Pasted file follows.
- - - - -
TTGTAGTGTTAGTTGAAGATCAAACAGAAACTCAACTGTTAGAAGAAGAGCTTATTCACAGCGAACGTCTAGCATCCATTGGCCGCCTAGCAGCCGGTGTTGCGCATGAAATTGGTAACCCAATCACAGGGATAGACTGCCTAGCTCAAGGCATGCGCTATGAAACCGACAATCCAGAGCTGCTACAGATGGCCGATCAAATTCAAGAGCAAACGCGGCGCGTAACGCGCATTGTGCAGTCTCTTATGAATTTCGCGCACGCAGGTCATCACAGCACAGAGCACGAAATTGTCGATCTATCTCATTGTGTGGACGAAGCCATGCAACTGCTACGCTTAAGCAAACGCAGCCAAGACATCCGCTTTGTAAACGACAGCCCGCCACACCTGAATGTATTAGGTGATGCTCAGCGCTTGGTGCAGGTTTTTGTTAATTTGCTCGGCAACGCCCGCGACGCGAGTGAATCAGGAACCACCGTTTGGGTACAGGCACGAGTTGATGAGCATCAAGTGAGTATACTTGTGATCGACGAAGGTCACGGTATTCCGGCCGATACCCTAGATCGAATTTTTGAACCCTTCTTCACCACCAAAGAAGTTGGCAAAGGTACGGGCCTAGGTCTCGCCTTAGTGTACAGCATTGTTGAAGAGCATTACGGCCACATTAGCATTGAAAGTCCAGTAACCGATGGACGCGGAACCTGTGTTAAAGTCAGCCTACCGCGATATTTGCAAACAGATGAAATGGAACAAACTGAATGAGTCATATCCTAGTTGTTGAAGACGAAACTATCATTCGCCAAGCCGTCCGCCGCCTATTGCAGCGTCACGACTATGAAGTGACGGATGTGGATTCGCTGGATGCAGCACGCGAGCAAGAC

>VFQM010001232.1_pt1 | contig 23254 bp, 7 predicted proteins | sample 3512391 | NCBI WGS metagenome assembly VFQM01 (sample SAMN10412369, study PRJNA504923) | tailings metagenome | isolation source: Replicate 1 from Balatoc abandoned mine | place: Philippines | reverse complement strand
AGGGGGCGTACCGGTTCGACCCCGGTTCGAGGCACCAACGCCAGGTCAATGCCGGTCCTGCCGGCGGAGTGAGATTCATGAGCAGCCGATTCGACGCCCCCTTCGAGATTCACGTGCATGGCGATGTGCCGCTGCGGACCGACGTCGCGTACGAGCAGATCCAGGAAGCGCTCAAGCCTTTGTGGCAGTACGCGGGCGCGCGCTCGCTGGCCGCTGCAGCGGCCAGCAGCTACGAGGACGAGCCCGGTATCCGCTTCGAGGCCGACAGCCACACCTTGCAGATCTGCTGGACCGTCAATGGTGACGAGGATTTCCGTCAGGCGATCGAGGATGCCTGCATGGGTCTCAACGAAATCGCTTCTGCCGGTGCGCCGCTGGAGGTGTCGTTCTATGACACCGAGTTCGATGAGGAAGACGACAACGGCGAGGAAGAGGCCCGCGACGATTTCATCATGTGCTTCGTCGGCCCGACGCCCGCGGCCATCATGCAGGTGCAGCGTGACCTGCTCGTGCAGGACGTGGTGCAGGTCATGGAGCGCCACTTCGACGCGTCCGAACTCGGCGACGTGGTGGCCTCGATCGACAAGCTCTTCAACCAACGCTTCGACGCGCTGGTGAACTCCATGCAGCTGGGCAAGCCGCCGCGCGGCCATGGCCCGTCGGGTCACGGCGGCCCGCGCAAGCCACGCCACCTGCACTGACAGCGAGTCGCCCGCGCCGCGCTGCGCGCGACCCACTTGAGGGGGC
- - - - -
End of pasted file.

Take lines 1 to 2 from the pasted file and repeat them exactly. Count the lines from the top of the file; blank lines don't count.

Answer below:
TTGTAGTGTTAGTTGAAGATCAAACAGAAACTCAACTGTTAGAAGAAGAGCTTATTCACAGCGAACGTCTAGCATCCATTGGCCGCCTAGCAGCCGGTGTTGCGCATGAAATTGGTAACCCAATCACAGGGATAGACTGCCTAGCTCAAGGCATGCGCTATGAAACCGACAATCCAGAGCTGCTACAGATGGCCGATCAAATTCAAGAGCAAACGCGGCGCGTAACGCGCATTGTGCAGTCTCTTATGAATTTCGCGCACGCAGGTCATCACAGCACAGAGCACGAAATTGTCGATCTATCTCATTGTGTGGACGAAGCCATGCAACTGCTACGCTTAAGCAAACGCAGCCAAGACATCCGCTTTGTAAACGACAGCCCGCCACACCTGAATGTATTAGGTGATGCTCAGCGCTTGGTGCAGGTTTTTGTTAATTTGCTCGGCAACGCCCGCGACGCGAGTGAATCAGGAACCACCGTTTGGGTACAGGCACGAGTTGATGAGCATCAAGTGAGTATACTTGTGATCGACGAAGGTCACGGTATTCCGGCCGATACCCTAGATCGAATTTTTGAACCCTTCTTCACCACCAAAGAAGTTGGCAAAGGTACGGGCCTAGGTCTCGCCTTAGTGTACAGCATTGTTGAAGAGCATTACGGCCACATTAGCATTGAAAGTCCAGTAACCGATGGACGCGGAACCTGTGTTAAAGTCAGCCTACCGCGATATTTGCAAACAGATGAAATGGAACAAACTGAATGAGTCATATCCTAGTTGTTGAAGACGAAACTATCATTCGCCAAGCCGTCCGCCGCCTATTGCAGCGTCACGACTATGAAGTGACGGATGTGGATTCGCTGGATGCAGCACGCGAGCAAGAC

>VFQM010001232.1_pt1 | contig 23254 bp, 7 predicted proteins | sample 3512391 | NCBI WGS metagenome assembly VFQM01 (sample SAMN10412369, study PRJNA504923) | tailings metagenome | isolation source: Replicate 1 from Balatoc abandoned mine | place: Philippines | reverse complement strand